The first procession is Jesus’ triumphant entry into Jerusalem. People throw their cloaks on the ground, and they wave palms, and they cheer, “Blessed is the king who comes in the name of the Lord!” This would seem to be one of the high points of Jesus’ ministry, when crowds finally recognize who he is. It seems like the culmination of his earthly ministry, the moment when he really comes into his own.
But of course there is a second procession, too, the way of the cross, as Jesus painfully walks to the place of the Skull where he is crucified. Crowds accompany him on that one too. Daughters of Jerusalem beat their breasts and wail for him. Others jeer at him.
The juxtaposition of these two processions introduces us to the most important themes of Holy Week.
We naturally prefer the first procession, the triumphant procession, the procession that celebrates human achievement.
When I was about ten, the sitting president drove by my street. Shortly before he was supposed to drive by, my mother took me to a good spot where we could watch and cheer. I knew absolutely nothing about the President. But I still remember how exciting it was to see the great man and to feel a little of his greatness wash over me.
It is a thrill to see famous people, people who have done something noteworthy, people who have made a name for themselves, people who seem to prove that human beings can do extraordinary things. Triumphant processions celebrate that kind of human greatness.
The people who cheered Jesus in Jerusalem that first Palm Sunday were celebrating greatness. But they were like my ten-year-old self cheering the president. The majority of the crowd was ignorant, and their cheers were superficial. They did not know much about Jesus, whose ministry was mostly in Galilee, about a four-days walk from the city. All they really knew was that a celebrity was passing by, and they wanted to be part of the excitement, to feel touched by his fame and glory.
The impulse to cheer famous people is a good thing. We need heroes. And in our cynical age, heroes can be hard to find.
But I have often wondered what was going through Jesus’ mind as he entered Jerusalem in triumph that day. My guess is, he was already thinking ahead to the cross.
Because, if Palm Sunday teaches us anything, it is that human fame and glory are fleeting. The same people who cheered Jesus during his first procession called for his crucifixion a few days later and mocked him as he made his way to the cross. A week after Jesus entered Jerusalem in triumph, he was dead.
What was true for Jesus on that first Palm Sunday is true for all of us in one way or another. The fact is, human accomplishments, no matter how great, cannot sustain us in the long run. Eventually the shouts of praise stop. Eventually we run up against our own limitations. Eventually we run up against our own mortality.
A contemporary parallel to Jesus during his triumphant entry is the return of traumatized veterans to civilian life. Many times I have been in the airport and joined with others in applauding uniformed servicemen or women. I hope they enjoy the moment of well-deserved recognition. But I also worry about what comes next for them. Many will struggle. For some, the struggles will be intensely difficult. For some, their moment of triumph will quickly give way to the ugly reality of the cross.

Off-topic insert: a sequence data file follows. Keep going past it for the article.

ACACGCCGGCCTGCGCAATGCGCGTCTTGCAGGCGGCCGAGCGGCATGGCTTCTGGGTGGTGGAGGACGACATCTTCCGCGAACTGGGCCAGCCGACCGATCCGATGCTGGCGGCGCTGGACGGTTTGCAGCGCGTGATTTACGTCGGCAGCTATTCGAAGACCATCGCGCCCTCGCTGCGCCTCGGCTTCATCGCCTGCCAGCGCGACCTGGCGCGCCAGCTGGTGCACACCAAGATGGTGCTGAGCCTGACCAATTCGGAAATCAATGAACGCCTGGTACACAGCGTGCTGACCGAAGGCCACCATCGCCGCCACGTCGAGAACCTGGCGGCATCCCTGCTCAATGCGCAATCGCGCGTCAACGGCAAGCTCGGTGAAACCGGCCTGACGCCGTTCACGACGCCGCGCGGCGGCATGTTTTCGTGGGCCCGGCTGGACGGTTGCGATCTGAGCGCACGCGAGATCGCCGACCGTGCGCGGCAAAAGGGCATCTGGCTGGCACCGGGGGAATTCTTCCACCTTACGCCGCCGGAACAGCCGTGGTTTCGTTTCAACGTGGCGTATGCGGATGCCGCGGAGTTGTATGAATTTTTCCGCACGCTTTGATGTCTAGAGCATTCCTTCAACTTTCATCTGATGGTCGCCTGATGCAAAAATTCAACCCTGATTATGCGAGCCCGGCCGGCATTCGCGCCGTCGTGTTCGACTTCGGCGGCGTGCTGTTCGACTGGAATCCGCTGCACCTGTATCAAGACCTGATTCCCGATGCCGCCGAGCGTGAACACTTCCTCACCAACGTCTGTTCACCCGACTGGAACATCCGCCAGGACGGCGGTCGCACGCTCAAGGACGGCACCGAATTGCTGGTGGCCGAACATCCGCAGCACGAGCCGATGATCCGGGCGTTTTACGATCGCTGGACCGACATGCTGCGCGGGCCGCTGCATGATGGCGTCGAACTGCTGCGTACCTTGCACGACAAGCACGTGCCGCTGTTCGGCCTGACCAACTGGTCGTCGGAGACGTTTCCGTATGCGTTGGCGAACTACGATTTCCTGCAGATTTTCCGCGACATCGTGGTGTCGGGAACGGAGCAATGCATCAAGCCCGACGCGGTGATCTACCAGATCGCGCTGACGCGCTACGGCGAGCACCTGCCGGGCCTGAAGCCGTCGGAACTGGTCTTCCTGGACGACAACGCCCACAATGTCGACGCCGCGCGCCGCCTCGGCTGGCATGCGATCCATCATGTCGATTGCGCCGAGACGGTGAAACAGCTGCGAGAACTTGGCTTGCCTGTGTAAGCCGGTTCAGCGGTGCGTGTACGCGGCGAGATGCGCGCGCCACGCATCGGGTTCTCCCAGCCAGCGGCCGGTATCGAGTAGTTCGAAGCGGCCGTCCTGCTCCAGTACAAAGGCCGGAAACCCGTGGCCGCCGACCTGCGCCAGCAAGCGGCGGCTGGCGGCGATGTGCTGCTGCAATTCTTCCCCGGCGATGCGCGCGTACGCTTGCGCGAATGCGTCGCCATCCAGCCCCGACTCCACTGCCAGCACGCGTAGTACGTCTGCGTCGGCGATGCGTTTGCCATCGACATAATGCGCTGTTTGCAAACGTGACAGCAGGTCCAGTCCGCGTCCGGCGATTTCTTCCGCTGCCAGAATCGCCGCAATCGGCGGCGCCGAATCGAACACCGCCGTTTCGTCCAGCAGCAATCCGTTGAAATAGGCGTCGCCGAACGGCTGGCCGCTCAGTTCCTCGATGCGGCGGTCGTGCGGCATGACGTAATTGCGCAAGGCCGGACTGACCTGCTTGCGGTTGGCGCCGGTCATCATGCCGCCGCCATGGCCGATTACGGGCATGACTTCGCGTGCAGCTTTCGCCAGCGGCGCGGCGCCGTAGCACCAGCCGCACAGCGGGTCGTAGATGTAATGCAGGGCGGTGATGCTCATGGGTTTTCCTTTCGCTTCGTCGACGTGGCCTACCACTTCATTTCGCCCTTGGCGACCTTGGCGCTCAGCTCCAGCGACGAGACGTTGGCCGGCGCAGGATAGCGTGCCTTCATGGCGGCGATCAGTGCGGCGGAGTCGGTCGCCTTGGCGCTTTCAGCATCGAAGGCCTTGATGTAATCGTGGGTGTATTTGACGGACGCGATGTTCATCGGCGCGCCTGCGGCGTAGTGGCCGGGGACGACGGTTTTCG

Palm Sunday reminds us that the cross stands over against every human accomplishment. Palm Sunday reminds us that our triumphs are not real, or at least not lasting. Palm Sunday reminds us that we are not in control of our destiny. Palm Sunday reminds us, even in the moment of triumph, that death will come to us all.
That is a sobering lesson, and it does not sound much like good news.
But there is good news on Palm Sunday. The real good news comes next week—the good news of resurrection and new life. But even today there is good news.
As Jesus’ final moments came, everything had been stripped away from him. Betrayed by one of his disciples, denied by another, abandoned by virtually all of them, handed over to execution by his own people—the very same people who had cheered him only days before—Jesus had lost everything.
On the cross, Jesus was not sustained by all the great things he had done, or the great lessons he had taught, or the adulation he had received.
But Jesus was sustained. On the cross, Jesus was sustained by God.
The real victory was not the triumphant entry, despite its superficial grandeur. Jesus’ real victory was on the cross. Jesus’ real victory shines in his final words: “Father, into your hands I commend my spirit.” Jesus’ real victory was handing himself over entirely to God.
We know what comes next, even though it is not part of our reading for this morning. God is faithful. God brings new life where new life seemed impossible. And the new life that God gave Jesus, and that God gives us through Jesus, can sustain us.
Jesus is showing us the excruciating good news of the Christian life. Everything merely human is stripped away—all our accomplishments as well as all our pain—and God remains.
This is the lesson from Paul as well.
“Let the same mind be in you that was in Christ Jesus, who, though he was in the form of God, did not regard equality with God as something to be exploited, but emptied himself. . . . And being found in human form, he humbled himself and became obedient to the point of death—even death on a cross. Therefore God also highly exalted him.”
Christ emptied himself. God exalted Christ. We should follow Christ’s lead in trusting utterly to God.
May we heed Paul’s words. May we follow Christ’s example. May we have the mind of Christ. May we walk the way of the cross. May we empty ourselves of everything that fills our lives apart from God. May we commend our spirits to God at the last. And may we know the joy and the life and the exaltation that only God can give. Amen.